The program will explore a new approach to resolving issues in 510(k) submissions, as part of the Food and Drug Administration’s (FDA) mandate to implement the least-burdensome provisions. Though the FDA was quiet about the pilot, the director of the Center for Devices and Radiological Health (CDRH) says it provides “opportunity for sponsor to ‘throw the flag’ during review,” similar to an NFL coach throwing a flag to question a call by a referee.

During a webinar held by the CDRH, Joshua Silverstein, regulatory advisor at the Office of Device Evaluation, said the FDA is implementing the least-burdensome flag program for 510(k) submissions to serve as a performance metric for the implementation of least-burdensome requirements.

According to the webinar, the CDRH conducted a pilot on the flag program from February to September 2018 across seven review branches. The program allows 510(k) submitters to request an informal review by upper management if they believe a request from the agency isn’t the least burdensome or if they believe they are being held to an inappropriate review standard. During the pilot, requests for additional information for a 510(k) application that didn’t raise not substantially equivalent (NSE) issues included an attachment offering sponsors the option of using the flag. The pilot limited flags to deficiencies related to biocompatibility and sterility. Least-burdensome flags expired 60 days after the request for additional information was sent. Under the program, sponsors using the flag were sent feedback within 21 days.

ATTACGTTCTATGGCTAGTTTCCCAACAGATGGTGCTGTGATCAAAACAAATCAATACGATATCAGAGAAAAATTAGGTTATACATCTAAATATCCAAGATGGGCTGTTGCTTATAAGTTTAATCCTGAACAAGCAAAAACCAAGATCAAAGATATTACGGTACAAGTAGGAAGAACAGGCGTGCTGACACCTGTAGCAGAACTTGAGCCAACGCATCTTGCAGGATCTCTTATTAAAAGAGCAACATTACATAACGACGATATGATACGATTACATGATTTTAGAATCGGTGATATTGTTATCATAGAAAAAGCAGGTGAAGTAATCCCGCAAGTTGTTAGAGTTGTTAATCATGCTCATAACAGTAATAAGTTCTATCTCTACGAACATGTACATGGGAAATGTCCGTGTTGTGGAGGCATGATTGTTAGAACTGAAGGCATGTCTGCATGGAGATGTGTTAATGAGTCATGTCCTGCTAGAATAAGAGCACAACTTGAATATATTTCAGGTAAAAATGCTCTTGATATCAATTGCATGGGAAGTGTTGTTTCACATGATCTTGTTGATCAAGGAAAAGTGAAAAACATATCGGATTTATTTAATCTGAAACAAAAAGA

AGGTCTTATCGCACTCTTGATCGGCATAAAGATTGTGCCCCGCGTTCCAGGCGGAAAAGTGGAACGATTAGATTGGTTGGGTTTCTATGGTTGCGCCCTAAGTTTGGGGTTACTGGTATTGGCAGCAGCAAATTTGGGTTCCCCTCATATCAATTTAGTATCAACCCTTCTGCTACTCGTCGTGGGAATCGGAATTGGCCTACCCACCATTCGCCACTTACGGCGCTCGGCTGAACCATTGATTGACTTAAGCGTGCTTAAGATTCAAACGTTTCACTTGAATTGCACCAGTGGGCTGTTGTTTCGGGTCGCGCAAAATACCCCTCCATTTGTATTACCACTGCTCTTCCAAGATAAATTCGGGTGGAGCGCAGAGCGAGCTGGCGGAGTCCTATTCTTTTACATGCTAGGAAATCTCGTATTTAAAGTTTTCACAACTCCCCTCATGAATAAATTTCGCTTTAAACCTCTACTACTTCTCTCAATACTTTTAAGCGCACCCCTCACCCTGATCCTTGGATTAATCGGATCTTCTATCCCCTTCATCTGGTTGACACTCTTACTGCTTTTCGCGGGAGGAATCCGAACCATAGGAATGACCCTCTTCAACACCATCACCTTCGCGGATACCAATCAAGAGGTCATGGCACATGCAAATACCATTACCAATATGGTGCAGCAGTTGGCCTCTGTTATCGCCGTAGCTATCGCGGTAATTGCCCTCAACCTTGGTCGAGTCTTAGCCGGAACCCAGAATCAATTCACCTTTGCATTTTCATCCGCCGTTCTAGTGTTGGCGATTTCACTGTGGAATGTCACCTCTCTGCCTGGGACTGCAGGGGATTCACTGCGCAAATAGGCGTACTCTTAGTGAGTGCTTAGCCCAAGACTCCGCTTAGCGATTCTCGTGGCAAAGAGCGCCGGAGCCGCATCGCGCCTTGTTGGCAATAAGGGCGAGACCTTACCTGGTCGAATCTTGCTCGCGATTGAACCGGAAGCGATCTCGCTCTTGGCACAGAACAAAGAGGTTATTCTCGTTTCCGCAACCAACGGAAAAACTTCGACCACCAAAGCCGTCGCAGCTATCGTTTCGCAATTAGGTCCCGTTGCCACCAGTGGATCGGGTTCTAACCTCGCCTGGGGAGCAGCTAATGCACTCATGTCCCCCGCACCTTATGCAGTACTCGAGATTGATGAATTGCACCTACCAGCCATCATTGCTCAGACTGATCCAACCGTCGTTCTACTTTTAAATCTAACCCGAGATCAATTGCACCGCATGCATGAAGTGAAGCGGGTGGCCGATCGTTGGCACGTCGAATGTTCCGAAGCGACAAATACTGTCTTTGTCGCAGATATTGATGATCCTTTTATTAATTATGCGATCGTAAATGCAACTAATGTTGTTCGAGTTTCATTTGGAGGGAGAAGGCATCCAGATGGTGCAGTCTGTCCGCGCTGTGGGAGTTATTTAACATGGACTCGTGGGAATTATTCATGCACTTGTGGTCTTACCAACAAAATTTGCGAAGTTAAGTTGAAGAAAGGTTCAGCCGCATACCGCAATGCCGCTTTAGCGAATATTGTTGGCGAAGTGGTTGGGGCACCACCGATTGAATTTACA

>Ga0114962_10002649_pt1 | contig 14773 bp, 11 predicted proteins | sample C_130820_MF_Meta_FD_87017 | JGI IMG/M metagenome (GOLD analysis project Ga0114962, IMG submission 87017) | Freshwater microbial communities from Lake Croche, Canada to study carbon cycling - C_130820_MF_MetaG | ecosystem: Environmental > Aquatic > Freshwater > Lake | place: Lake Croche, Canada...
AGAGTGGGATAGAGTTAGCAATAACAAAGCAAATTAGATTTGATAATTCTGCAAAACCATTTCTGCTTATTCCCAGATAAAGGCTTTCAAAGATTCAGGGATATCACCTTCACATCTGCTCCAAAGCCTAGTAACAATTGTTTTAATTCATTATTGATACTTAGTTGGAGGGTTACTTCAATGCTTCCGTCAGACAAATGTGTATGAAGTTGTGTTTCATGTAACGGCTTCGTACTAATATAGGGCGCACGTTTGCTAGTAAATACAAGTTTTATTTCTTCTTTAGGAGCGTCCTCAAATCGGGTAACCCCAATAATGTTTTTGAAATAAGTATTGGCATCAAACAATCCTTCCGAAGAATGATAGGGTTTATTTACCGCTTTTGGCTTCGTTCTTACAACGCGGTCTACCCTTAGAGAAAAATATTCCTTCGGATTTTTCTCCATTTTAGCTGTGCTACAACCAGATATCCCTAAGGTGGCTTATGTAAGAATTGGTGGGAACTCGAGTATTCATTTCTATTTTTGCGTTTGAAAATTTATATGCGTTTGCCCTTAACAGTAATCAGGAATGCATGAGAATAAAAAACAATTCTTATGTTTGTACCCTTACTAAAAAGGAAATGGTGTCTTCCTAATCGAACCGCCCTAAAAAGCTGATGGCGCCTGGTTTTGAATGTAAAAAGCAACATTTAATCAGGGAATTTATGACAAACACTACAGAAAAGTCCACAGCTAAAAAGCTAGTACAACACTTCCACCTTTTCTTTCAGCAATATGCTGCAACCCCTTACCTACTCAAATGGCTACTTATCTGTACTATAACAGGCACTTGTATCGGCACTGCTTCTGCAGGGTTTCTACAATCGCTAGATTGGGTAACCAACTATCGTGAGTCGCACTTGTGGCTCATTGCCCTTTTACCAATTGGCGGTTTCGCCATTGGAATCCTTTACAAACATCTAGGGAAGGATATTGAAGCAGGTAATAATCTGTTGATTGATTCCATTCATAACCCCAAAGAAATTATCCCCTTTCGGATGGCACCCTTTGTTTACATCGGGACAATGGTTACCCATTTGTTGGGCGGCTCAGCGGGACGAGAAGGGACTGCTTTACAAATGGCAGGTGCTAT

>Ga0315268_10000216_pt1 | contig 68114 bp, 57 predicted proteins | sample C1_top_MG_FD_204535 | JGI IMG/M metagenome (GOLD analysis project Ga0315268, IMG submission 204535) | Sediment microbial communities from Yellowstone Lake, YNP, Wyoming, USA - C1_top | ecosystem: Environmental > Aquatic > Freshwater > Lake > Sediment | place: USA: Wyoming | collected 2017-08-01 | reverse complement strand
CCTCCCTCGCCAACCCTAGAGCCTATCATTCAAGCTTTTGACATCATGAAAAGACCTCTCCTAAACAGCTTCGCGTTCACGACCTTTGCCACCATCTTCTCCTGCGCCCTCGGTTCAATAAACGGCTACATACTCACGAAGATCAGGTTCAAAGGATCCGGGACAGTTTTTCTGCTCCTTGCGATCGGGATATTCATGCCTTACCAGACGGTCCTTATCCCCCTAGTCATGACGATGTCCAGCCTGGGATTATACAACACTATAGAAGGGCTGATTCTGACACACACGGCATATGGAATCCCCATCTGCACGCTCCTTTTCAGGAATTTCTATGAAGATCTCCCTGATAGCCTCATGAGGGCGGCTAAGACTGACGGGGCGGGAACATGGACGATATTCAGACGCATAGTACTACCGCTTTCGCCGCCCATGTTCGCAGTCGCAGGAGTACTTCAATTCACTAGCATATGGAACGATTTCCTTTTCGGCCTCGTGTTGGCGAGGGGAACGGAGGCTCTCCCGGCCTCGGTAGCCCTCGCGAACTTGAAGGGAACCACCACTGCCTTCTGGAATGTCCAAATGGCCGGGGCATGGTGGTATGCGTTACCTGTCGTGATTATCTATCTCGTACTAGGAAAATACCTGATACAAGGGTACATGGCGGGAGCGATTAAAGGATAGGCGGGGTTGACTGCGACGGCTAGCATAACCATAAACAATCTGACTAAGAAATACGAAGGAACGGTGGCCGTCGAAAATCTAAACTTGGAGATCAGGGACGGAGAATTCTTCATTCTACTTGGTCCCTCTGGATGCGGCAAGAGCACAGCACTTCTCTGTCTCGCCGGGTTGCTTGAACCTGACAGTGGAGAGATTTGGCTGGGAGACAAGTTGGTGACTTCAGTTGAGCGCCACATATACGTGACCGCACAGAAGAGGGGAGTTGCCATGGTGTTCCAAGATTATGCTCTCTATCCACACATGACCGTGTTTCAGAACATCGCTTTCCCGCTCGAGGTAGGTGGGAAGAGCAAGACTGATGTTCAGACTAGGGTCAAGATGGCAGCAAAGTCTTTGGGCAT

During the pilot, the FDA issued 132 letters requesting additional information and two submitters (1.5 percent) opted to use the flag. The received feedback came from one-third of submitters who didn’t use the flag as well as the two submitters who did. The feedback indicates that most respondents understood the flag and its process and appreciated the opportunity to seek feedback but decided not to use it, either because the deficiencies were reasonable or because the issues were resolved in another manner, generally through phone calls or the branch chief. Though a few commenters suggested the pilot was too limited or had concerns about using official meetings, all respondents indicated that they would use the flag if they didn’t agree with the FDA’s request for information. Respondents also indicated that they’d be more likely to use the flag than an appeal. Of the two flags used, the FDA was able to resolve the issues in “a straightforward manner” within the 21-day time frame.

The FDA determined that the feedback and results of the pilot support the program, as it provides an easier process than an appeal, and industry members believe it provides a meaningful opportunity to raise concerns about a submission. The program was officially implemented on March 4 and will be available for all 510(k) requests for additional information that aren’t potential NSE decisions. Submitters should email the lead reviewer, their manager and 510(k) staff a summary of the deficiencies being flagged, a reason why the request isn’t least burdensome or reflects an unsuitable review standard, and a summary of relevant communications and a proposed path forward. The FDA will then hold an internal meeting and, if it is unable to resolve the issue itself, will schedule a teleconference with the submitter.